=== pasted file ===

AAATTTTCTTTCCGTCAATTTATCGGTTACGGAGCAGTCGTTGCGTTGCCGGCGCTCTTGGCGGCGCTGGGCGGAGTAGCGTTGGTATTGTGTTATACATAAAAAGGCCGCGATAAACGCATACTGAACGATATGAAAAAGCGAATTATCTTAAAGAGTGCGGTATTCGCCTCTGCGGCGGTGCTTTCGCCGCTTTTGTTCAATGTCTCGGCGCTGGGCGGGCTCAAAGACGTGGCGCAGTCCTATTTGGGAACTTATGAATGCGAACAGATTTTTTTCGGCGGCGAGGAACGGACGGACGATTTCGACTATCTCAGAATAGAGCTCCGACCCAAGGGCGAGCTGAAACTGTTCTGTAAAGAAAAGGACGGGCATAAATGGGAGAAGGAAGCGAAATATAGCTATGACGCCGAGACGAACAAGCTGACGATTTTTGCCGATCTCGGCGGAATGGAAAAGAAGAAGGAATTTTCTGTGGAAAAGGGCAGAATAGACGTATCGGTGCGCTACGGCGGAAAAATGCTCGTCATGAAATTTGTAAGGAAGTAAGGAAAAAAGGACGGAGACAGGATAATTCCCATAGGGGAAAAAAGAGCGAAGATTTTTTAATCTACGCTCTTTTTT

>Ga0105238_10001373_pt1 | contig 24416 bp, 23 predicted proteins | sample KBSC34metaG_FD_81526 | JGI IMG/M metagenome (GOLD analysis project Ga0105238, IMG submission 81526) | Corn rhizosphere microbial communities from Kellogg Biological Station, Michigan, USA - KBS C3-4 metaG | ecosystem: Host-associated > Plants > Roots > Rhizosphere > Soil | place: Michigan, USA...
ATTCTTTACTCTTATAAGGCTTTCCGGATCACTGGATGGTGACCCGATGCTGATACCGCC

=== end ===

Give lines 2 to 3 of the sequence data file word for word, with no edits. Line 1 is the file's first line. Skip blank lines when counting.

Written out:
>Ga0105238_10001373_pt1 | contig 24416 bp, 23 predicted proteins | sample KBSC34metaG_FD_81526 | JGI IMG/M metagenome (GOLD analysis project Ga0105238, IMG submission 81526) | Corn rhizosphere microbial communities from Kellogg Biological Station, Michigan, USA - KBS C3-4 metaG | ecosystem: Host-associated > Plants > Roots > Rhizosphere > Soil | place: Michigan, USA...
ATTCTTTACTCTTATAAGGCTTTCCGGATCACTGGATGGTGACCCGATGCTGATACCGCC